WE WERE ALL BROUGHT INTO THIS EARTH AGAINST OUR WILL, AND IT’S OKAY TO JUST VIBE.

Of course, we still live under capitalism, the rent ain’t getting cheaper, and actually having time to figure out what makes us feel rested — much less actually do those things — is a luxury. In that case, it might be worthwhile to make a “bare minimum” list, which follows the logic of the “quiet quitting” TikTok trend: Write down the things you absolutely must do in order to keep your job, and stop yourself from going beyond that list. In some instances, you might find it frees up more mental space to start thinking about what actually makes you feel good in life.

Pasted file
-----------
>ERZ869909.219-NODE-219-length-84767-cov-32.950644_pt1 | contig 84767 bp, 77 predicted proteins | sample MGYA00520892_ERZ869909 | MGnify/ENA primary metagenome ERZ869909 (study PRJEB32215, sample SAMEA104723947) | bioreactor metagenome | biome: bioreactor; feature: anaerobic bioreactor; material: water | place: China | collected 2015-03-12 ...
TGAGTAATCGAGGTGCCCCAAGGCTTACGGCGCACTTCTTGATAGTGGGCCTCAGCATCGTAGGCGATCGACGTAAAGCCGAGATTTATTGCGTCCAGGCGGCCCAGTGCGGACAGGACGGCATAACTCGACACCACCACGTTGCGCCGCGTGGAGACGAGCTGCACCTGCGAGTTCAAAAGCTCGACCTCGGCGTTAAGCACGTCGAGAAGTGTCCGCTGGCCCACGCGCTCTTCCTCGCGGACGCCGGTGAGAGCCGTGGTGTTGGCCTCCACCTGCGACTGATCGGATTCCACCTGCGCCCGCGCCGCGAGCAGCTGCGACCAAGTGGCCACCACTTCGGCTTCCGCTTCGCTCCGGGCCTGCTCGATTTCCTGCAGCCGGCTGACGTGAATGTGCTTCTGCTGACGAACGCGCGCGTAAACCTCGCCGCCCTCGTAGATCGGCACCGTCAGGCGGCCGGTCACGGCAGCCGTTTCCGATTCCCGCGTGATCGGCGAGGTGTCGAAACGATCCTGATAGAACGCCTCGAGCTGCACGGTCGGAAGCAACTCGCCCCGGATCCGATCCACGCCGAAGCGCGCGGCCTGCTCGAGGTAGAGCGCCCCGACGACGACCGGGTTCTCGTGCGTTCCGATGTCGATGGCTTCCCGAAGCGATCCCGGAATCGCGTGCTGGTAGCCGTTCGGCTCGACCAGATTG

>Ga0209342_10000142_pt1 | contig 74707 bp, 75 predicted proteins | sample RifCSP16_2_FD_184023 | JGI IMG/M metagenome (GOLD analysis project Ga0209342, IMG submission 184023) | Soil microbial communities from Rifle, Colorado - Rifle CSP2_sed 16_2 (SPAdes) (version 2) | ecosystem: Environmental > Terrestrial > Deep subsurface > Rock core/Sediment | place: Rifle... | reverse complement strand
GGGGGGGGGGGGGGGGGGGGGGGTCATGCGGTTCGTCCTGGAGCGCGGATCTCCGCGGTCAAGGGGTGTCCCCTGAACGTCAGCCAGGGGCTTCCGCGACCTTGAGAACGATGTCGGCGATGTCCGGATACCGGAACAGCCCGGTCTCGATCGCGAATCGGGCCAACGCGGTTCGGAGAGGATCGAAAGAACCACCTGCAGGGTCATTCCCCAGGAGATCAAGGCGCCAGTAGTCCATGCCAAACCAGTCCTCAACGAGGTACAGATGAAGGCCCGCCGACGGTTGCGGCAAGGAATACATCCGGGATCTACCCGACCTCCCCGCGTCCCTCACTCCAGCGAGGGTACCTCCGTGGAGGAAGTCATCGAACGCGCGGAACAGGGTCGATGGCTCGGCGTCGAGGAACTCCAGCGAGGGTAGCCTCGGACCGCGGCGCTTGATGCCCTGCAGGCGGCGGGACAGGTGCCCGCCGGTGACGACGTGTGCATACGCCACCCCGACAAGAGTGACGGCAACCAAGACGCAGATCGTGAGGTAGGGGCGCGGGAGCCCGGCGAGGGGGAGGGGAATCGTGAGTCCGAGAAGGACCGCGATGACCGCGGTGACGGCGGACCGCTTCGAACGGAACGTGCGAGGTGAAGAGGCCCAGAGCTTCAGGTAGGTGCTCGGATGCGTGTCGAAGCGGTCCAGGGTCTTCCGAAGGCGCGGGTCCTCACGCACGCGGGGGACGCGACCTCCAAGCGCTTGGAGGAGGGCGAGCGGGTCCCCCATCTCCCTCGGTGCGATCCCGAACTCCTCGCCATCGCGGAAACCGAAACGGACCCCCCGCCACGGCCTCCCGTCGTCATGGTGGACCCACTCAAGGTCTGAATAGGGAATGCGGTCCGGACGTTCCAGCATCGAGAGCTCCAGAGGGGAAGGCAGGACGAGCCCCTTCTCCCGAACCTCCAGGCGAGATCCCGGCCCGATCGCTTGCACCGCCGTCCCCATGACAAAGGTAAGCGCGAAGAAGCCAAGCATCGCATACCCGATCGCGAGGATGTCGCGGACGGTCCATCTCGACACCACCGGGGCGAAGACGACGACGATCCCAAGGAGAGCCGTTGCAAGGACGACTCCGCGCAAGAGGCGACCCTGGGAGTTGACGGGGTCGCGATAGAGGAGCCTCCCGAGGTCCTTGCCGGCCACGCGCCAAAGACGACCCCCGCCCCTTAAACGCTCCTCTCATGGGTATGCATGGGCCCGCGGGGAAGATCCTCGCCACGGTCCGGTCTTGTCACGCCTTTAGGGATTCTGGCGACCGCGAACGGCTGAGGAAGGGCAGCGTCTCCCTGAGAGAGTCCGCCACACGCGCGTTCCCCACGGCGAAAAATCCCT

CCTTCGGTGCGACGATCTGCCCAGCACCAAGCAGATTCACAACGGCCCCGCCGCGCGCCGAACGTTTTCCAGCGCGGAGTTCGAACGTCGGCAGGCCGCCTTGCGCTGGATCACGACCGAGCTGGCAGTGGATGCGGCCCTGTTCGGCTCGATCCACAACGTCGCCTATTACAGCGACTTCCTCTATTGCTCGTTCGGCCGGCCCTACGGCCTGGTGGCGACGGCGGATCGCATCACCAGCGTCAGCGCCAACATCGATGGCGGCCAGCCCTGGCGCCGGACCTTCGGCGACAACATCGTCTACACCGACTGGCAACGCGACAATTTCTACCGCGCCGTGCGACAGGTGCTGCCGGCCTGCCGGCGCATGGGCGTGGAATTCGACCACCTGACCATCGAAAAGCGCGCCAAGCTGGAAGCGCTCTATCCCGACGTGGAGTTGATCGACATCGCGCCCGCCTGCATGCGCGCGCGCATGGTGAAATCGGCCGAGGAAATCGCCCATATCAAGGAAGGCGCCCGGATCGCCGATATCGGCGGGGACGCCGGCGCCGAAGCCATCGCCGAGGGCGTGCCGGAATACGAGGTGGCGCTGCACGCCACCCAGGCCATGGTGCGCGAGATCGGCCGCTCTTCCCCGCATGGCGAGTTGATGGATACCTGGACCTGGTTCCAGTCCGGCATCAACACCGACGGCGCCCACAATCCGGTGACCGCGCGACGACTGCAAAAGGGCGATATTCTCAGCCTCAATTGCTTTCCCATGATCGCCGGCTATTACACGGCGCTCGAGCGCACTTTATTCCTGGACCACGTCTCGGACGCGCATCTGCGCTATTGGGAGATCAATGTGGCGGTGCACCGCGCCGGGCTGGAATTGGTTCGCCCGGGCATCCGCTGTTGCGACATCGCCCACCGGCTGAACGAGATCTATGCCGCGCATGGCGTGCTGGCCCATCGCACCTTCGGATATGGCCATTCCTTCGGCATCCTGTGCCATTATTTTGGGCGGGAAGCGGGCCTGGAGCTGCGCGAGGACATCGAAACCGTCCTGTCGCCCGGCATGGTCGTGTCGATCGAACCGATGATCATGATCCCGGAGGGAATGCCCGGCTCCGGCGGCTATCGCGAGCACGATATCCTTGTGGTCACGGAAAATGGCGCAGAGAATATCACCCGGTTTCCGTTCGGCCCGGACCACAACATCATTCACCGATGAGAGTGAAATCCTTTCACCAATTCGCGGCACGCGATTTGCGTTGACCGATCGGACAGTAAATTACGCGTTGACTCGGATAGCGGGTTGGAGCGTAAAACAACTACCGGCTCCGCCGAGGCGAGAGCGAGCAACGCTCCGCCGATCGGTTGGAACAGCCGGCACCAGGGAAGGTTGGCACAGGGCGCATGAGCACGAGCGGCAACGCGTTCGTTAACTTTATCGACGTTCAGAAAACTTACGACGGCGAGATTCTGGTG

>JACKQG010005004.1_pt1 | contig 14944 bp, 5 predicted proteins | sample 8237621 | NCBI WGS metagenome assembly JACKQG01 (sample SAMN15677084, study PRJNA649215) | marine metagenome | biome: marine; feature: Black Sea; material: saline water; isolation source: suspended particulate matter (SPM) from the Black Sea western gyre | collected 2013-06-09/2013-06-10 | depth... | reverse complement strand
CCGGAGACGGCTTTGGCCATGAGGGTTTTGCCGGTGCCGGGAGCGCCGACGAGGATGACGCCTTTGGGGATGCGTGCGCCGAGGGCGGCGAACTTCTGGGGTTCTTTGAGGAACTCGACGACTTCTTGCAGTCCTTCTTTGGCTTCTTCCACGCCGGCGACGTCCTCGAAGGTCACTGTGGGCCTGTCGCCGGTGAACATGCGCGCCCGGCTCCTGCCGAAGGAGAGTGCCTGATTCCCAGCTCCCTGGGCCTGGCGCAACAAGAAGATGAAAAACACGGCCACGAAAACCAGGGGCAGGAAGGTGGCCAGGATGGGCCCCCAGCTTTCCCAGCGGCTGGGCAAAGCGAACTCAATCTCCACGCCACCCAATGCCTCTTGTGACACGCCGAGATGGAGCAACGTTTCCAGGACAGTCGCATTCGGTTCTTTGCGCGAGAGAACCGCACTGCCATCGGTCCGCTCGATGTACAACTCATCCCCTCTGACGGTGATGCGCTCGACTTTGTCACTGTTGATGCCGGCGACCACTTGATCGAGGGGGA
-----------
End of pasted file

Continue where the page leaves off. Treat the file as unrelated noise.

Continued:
Sankhare tells me radical rest is also about changing our view of what we see as “legitimate” activism and work. If marching on the streets and calling government representatives makes you feel depleted or horrible about yourself, it’s inherently unsustainable. Your worth as a human isn’t contingent on whether you succeed at work, become famous, or change the world. We were all brought into this earth against our will, and it’s okay to just vibe. “When I consider myself, the people I care about, and the spaces that became important for me to be in, [I realized] they were closer to home than Capitol Hill,” Sankhare says. At the end of the day, she says, rest is “radical existence: finding and spreading joy, in spite of what the world tells us.”